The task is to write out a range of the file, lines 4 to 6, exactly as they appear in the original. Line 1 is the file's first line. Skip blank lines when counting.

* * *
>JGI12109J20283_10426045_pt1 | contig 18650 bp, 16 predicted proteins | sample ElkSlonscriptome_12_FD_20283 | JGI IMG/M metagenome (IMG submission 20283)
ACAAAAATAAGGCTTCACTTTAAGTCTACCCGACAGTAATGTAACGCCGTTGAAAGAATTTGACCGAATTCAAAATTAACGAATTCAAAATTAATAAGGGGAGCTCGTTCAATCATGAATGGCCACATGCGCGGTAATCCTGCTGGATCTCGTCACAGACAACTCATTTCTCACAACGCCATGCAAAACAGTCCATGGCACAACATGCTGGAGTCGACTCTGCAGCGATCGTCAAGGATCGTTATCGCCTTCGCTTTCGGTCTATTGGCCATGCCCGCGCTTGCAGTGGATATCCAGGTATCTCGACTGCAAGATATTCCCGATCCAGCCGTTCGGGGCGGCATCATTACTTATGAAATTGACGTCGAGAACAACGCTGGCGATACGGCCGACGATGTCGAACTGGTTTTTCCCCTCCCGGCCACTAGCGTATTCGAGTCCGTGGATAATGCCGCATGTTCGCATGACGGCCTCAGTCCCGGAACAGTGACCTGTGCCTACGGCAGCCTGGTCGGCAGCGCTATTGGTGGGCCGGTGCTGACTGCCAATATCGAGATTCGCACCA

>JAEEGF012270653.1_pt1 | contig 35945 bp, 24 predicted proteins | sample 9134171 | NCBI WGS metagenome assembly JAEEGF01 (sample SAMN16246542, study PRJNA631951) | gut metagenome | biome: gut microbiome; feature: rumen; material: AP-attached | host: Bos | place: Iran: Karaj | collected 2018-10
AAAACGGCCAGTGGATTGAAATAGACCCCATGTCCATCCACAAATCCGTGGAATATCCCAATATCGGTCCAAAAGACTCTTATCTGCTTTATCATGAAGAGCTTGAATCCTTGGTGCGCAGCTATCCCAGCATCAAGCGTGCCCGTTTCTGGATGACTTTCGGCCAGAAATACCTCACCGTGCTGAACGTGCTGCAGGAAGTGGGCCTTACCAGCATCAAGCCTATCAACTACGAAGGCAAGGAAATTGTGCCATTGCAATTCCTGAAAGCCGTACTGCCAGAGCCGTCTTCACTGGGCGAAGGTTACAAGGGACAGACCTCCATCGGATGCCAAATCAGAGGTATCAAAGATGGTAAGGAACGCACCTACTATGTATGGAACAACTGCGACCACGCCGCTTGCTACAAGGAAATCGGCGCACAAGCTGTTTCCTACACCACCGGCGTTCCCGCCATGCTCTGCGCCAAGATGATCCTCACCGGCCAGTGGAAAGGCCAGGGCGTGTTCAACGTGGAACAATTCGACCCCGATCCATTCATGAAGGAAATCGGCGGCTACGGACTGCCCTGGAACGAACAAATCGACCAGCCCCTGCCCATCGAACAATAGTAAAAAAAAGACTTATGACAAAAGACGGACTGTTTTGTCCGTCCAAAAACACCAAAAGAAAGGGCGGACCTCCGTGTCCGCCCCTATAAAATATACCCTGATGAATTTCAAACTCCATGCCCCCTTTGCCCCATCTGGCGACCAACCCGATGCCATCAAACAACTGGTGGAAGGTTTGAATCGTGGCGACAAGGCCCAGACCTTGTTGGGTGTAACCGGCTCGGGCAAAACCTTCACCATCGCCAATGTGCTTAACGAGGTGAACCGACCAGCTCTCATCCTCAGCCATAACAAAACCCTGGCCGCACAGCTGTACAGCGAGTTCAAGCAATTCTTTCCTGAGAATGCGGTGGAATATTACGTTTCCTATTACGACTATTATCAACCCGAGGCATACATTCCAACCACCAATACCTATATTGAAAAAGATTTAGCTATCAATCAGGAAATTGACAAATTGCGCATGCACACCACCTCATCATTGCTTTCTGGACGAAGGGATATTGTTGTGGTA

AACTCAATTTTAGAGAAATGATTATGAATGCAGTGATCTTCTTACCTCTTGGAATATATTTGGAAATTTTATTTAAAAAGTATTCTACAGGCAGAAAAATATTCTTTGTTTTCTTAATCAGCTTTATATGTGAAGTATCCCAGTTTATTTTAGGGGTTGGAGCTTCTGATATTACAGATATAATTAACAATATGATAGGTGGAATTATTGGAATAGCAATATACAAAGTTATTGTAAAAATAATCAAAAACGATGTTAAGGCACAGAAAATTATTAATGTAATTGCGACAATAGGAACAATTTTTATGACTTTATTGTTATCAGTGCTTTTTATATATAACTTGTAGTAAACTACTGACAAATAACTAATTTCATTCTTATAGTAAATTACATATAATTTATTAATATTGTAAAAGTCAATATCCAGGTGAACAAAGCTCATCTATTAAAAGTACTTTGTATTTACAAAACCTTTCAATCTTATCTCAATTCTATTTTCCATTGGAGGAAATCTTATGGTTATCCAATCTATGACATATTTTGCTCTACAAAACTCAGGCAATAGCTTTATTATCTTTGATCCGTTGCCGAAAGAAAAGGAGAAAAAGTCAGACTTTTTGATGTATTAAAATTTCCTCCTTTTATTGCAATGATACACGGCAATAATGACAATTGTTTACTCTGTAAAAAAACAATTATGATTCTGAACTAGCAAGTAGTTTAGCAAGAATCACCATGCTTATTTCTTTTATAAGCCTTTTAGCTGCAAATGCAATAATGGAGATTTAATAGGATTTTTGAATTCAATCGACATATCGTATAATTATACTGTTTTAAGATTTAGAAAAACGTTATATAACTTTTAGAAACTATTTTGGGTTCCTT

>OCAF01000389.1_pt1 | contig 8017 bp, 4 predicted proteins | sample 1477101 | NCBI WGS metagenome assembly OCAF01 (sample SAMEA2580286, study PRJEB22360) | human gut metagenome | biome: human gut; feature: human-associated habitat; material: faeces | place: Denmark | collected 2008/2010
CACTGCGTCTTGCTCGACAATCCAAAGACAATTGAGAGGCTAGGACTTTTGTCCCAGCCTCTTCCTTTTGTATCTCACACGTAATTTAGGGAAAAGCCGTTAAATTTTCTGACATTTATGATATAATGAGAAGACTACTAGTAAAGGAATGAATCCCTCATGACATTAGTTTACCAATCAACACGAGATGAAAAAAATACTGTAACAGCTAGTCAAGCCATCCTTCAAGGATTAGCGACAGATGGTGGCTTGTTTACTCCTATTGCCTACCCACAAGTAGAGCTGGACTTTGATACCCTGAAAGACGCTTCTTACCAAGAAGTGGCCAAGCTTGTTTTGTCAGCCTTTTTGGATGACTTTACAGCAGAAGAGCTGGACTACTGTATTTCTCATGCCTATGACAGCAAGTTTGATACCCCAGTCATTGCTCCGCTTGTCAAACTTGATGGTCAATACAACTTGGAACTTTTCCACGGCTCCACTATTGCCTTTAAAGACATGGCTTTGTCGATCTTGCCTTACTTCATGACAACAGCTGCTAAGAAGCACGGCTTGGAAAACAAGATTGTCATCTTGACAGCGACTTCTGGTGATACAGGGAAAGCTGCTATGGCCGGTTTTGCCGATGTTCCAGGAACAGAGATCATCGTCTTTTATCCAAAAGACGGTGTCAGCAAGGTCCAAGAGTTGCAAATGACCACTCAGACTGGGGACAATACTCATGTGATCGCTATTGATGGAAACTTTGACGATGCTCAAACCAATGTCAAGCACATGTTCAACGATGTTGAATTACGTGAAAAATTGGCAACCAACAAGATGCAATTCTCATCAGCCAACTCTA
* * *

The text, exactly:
AAAACGGCCAGTGGATTGAAATAGACCCCATGTCCATCCACAAATCCGTGGAATATCCCAATATCGGTCCAAAAGACTCTTATCTGCTTTATCATGAAGAGCTTGAATCCTTGGTGCGCAGCTATCCCAGCATCAAGCGTGCCCGTTTCTGGATGACTTTCGGCCAGAAATACCTCACCGTGCTGAACGTGCTGCAGGAAGTGGGCCTTACCAGCATCAAGCCTATCAACTACGAAGGCAAGGAAATTGTGCCATTGCAATTCCTGAAAGCCGTACTGCCAGAGCCGTCTTCACTGGGCGAAGGTTACAAGGGACAGACCTCCATCGGATGCCAAATCAGAGGTATCAAAGATGGTAAGGAACGCACCTACTATGTATGGAACAACTGCGACCACGCCGCTTGCTACAAGGAAATCGGCGCACAAGCTGTTTCCTACACCACCGGCGTTCCCGCCATGCTCTGCGCCAAGATGATCCTCACCGGCCAGTGGAAAGGCCAGGGCGTGTTCAACGTGGAACAATTCGACCCCGATCCATTCATGAAGGAAATCGGCGGCTACGGACTGCCCTGGAACGAACAAATCGACCAGCCCCTGCCCATCGAACAATAGTAAAAAAAAGACTTATGACAAAAGACGGACTGTTTTGTCCGTCCAAAAACACCAAAAGAAAGGGCGGACCTCCGTGTCCGCCCCTATAAAATATACCCTGATGAATTTCAAACTCCATGCCCCCTTTGCCCCATCTGGCGACCAACCCGATGCCATCAAACAACTGGTGGAAGGTTTGAATCGTGGCGACAAGGCCCAGACCTTGTTGGGTGTAACCGGCTCGGGCAAAACCTTCACCATCGCCAATGTGCTTAACGAGGTGAACCGACCAGCTCTCATCCTCAGCCATAACAAAACCCTGGCCGCACAGCTGTACAGCGAGTTCAAGCAATTCTTTCCTGAGAATGCGGTGGAATATTACGTTTCCTATTACGACTATTATCAACCCGAGGCATACATTCCAACCACCAATACCTATATTGAAAAAGATTTAGCTATCAATCAGGAAATTGACAAATTGCGCATGCACACCACCTCATCATTGCTTTCTGGACGAAGGGATATTGTTGTGGTA

AACTCAATTTTAGAGAAATGATTATGAATGCAGTGATCTTCTTACCTCTTGGAATATATTTGGAAATTTTATTTAAAAAGTATTCTACAGGCAGAAAAATATTCTTTGTTTTCTTAATCAGCTTTATATGTGAAGTATCCCAGTTTATTTTAGGGGTTGGAGCTTCTGATATTACAGATATAATTAACAATATGATAGGTGGAATTATTGGAATAGCAATATACAAAGTTATTGTAAAAATAATCAAAAACGATGTTAAGGCACAGAAAATTATTAATGTAATTGCGACAATAGGAACAATTTTTATGACTTTATTGTTATCAGTGCTTTTTATATATAACTTGTAGTAAACTACTGACAAATAACTAATTTCATTCTTATAGTAAATTACATATAATTTATTAATATTGTAAAAGTCAATATCCAGGTGAACAAAGCTCATCTATTAAAAGTACTTTGTATTTACAAAACCTTTCAATCTTATCTCAATTCTATTTTCCATTGGAGGAAATCTTATGGTTATCCAATCTATGACATATTTTGCTCTACAAAACTCAGGCAATAGCTTTATTATCTTTGATCCGTTGCCGAAAGAAAAGGAGAAAAAGTCAGACTTTTTGATGTATTAAAATTTCCTCCTTTTATTGCAATGATACACGGCAATAATGACAATTGTTTACTCTGTAAAAAAACAATTATGATTCTGAACTAGCAAGTAGTTTAGCAAGAATCACCATGCTTATTTCTTTTATAAGCCTTTTAGCTGCAAATGCAATAATGGAGATTTAATAGGATTTTTGAATTCAATCGACATATCGTATAATTATACTGTTTTAAGATTTAGAAAAACGTTATATAACTTTTAGAAACTATTTTGGGTTCCTT

>OCAF01000389.1_pt1 | contig 8017 bp, 4 predicted proteins | sample 1477101 | NCBI WGS metagenome assembly OCAF01 (sample SAMEA2580286, study PRJEB22360) | human gut metagenome | biome: human gut; feature: human-associated habitat; material: faeces | place: Denmark | collected 2008/2010